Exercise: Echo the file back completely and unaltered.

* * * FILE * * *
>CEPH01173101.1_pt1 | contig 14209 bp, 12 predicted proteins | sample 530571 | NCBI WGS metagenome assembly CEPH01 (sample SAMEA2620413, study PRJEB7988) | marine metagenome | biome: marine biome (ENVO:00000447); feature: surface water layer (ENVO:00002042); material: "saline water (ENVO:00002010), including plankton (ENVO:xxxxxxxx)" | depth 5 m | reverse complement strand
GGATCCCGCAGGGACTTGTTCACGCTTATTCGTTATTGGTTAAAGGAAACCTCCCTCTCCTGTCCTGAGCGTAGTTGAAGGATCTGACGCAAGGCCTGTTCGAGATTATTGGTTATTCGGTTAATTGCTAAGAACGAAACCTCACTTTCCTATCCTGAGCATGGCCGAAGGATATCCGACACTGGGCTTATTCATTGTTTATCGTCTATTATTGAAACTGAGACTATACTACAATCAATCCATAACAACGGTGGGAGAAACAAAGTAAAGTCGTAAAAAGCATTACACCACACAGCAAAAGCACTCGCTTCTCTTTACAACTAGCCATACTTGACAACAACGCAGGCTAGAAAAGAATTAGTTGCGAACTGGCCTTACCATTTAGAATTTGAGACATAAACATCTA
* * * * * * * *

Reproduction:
>CEPH01173101.1_pt1 | contig 14209 bp, 12 predicted proteins | sample 530571 | NCBI WGS metagenome assembly CEPH01 (sample SAMEA2620413, study PRJEB7988) | marine metagenome | biome: marine biome (ENVO:00000447); feature: surface water layer (ENVO:00002042); material: "saline water (ENVO:00002010), including plankton (ENVO:xxxxxxxx)" | depth 5 m | reverse complement strand
GGATCCCGCAGGGACTTGTTCACGCTTATTCGTTATTGGTTAAAGGAAACCTCCCTCTCCTGTCCTGAGCGTAGTTGAAGGATCTGACGCAAGGCCTGTTCGAGATTATTGGTTATTCGGTTAATTGCTAAGAACGAAACCTCACTTTCCTATCCTGAGCATGGCCGAAGGATATCCGACACTGGGCTTATTCATTGTTTATCGTCTATTATTGAAACTGAGACTATACTACAATCAATCCATAACAACGGTGGGAGAAACAAAGTAAAGTCGTAAAAAGCATTACACCACACAGCAAAAGCACTCGCTTCTCTTTACAACTAGCCATACTTGACAACAACGCAGGCTAGAAAAGAATTAGTTGCGAACTGGCCTTACCATTTAGAATTTGAGACATAAACATCTA